Moving his fighter closer, he surveyed the extensive damage and marveled that the bomber was still somehow flying. Edging even closer, he was able to make out the frightened faces of some of its crew huddled inside, staring back at him.
It was at that moment that Second Lieutenant Franz Stigler had a change of heart. His older brother, August, had been a bomber pilot and was killed earlier in the war, shot down. It was because of his brother’s death that Franz had volunteered for fighter duty, to avenge August’s death. He now thought of his brother and how much he missed him, and he realized that the family members of these men would miss them just as keenly. But he also struggled with the fact that it was his duty to shoot down enemy aircraft. He could be court-martialed for not doing so, and would probably face a firing squad as a result. But, somehow, at least in this instance, he simply could not bring himself to pull the trigger.
“This will be no victory for me,” he finally decided. “I will not have this on my conscience for the rest of my life.”
Stigler maneuvered his fighter even with the right wing of the bomber until he could clearly see Charlie Brown hunched behind the controls. Waving to get the American pilot’s attention, Brown stared straight ahead. When Brown finally glanced to his right, he got the shock of a lifetime. “I looked out and there’s the world’s worst nightmare sitting on my wing,” Charlie would remember.
Stigler then nodded at Charlie, and with his left hand pointed toward the ground, motioning for Charlie to land in Germany. Charlie shook his head no.
The two planes were quickly approaching the German coastline, where both pilots knew that flak guns would soon open up again on the bomber and take her down. But would the flak gunners hold their fire if they saw a German plane accompanying an American B-17?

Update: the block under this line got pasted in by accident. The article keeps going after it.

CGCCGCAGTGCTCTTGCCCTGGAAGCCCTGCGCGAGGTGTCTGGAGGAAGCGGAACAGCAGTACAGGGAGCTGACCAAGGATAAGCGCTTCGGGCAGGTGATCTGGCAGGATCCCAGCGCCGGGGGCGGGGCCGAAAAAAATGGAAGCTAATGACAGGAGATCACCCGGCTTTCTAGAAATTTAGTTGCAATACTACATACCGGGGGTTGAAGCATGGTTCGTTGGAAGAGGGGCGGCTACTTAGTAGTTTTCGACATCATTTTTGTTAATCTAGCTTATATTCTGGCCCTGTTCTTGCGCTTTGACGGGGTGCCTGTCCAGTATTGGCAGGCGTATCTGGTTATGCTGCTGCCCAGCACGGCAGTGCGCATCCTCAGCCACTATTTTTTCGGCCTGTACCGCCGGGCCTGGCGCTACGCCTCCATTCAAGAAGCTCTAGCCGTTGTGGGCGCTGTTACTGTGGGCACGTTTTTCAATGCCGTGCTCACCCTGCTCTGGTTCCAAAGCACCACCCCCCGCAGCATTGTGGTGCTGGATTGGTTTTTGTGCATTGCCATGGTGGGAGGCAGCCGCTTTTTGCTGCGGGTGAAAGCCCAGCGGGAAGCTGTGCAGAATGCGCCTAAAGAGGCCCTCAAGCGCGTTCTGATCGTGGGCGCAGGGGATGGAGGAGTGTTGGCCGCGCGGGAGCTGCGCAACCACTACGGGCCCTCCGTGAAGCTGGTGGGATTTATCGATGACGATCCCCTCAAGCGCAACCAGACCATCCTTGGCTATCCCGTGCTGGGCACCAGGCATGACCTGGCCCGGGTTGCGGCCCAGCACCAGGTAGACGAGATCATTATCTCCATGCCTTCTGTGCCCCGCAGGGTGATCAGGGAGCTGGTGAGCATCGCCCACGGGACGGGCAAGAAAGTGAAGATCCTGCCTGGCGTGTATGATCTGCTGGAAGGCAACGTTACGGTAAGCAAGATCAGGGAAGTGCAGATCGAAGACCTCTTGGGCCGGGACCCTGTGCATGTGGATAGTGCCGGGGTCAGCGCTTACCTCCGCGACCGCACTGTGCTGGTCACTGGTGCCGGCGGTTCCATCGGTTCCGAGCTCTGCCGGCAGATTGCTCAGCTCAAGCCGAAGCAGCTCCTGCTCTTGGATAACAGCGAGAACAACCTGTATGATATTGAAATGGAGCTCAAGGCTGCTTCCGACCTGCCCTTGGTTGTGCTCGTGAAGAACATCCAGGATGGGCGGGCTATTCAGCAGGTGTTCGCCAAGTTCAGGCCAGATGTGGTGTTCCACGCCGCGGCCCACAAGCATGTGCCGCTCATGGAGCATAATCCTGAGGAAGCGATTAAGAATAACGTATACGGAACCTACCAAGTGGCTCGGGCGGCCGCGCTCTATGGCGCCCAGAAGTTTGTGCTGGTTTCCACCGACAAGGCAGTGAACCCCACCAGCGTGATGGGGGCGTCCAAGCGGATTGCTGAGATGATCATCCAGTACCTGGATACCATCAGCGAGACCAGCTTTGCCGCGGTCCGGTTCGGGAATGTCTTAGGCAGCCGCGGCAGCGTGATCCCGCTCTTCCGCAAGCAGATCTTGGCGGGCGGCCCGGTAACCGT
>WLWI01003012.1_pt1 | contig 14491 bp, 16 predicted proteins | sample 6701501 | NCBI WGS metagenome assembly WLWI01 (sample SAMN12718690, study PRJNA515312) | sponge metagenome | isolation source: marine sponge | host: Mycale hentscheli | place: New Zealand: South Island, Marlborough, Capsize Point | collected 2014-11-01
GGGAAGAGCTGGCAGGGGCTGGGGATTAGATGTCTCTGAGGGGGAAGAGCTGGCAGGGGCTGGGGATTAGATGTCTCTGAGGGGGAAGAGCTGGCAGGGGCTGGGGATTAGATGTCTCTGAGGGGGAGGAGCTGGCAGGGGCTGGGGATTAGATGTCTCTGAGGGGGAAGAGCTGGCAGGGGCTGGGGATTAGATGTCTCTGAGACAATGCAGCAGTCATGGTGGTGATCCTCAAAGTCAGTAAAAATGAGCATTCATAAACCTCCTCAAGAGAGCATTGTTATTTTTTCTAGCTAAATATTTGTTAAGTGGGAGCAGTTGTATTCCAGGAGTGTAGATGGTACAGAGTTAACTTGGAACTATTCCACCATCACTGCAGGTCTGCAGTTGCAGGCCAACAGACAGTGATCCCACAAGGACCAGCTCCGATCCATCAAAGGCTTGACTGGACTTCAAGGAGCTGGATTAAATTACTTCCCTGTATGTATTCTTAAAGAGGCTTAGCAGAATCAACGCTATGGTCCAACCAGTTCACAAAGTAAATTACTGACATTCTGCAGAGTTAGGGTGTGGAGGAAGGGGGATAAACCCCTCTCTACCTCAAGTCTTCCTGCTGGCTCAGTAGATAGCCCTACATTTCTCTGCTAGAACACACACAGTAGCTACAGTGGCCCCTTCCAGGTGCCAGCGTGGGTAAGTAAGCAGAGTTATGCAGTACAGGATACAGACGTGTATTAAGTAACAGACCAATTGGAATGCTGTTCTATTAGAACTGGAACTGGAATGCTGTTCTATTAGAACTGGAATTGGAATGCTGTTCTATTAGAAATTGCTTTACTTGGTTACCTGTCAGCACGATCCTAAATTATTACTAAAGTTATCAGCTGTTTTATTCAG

Stigler decided to take that chance. He held his breath and escorted the bomber over the coast. No flak guns erupted. The two planes were flying so low that they could see the confused looks on the soldiers’ faces below, but yet the gunners held their fire.
Once over the North Sea, Stigler again tried to communicate with Charlie using hand signals. He pointed to the east and repeatedly mouthed the word “Sweden,” knowing that Sweden, a neutral country during the war, was just a half-hour flight away, and that Charlie’s crew could get the medical help it needed there. England, on the other hand, was two hours away, and Stigler seriously doubted the badly shot up B-17 could make it that far.
Neither Charlie nor his co-pilot understood what the German pilot was suggesting. Frustrated, Stigler finally saluted and turned his fighter back toward Germany, thinking to himself, “Good luck, you’re in God’s hands now.”
Miraculously, later that day, Charlie Brown and his aircrew did return to England, but just barely.
Both pilots, Brown and Stigler, survived the war. Charlie flew 28 missions, with Franz logging nearly 500. As they both grew older, neither man forgot that incident in the sky over Germany and often wondered about it. Would they possibly somehow, someday, make contact with one another once again? Forty years later, Brown was able to track down Stigler through a wartime pilots’ organization, and the two men agreed to meet. Both were apprehensive, but it turned out to be an emotional, tearful reunion.
Charlie’s wife, Jackie, asked him when he returned home, “Well, did you find out why he spared you?”
“Yes,” Charlie smiled. “I was too stupid to surrender, and Franz Stigler was too much of a gentleman to destroy us.”
Stigler wrote of their meeting, “In 1940, I lost my only brother…On the 20th of December 1943…I had the chance to save a B-17 from her destruction, a plane so badly damaged it was a wonder she was still flying. The pilot, Charlie Brown, is for me, as precious as my brother was.”
If you’d like to read more about this amazing World War II story of chivalry amidst the horrors of war, the book A Higher Call by Adam Makos is highly recommended.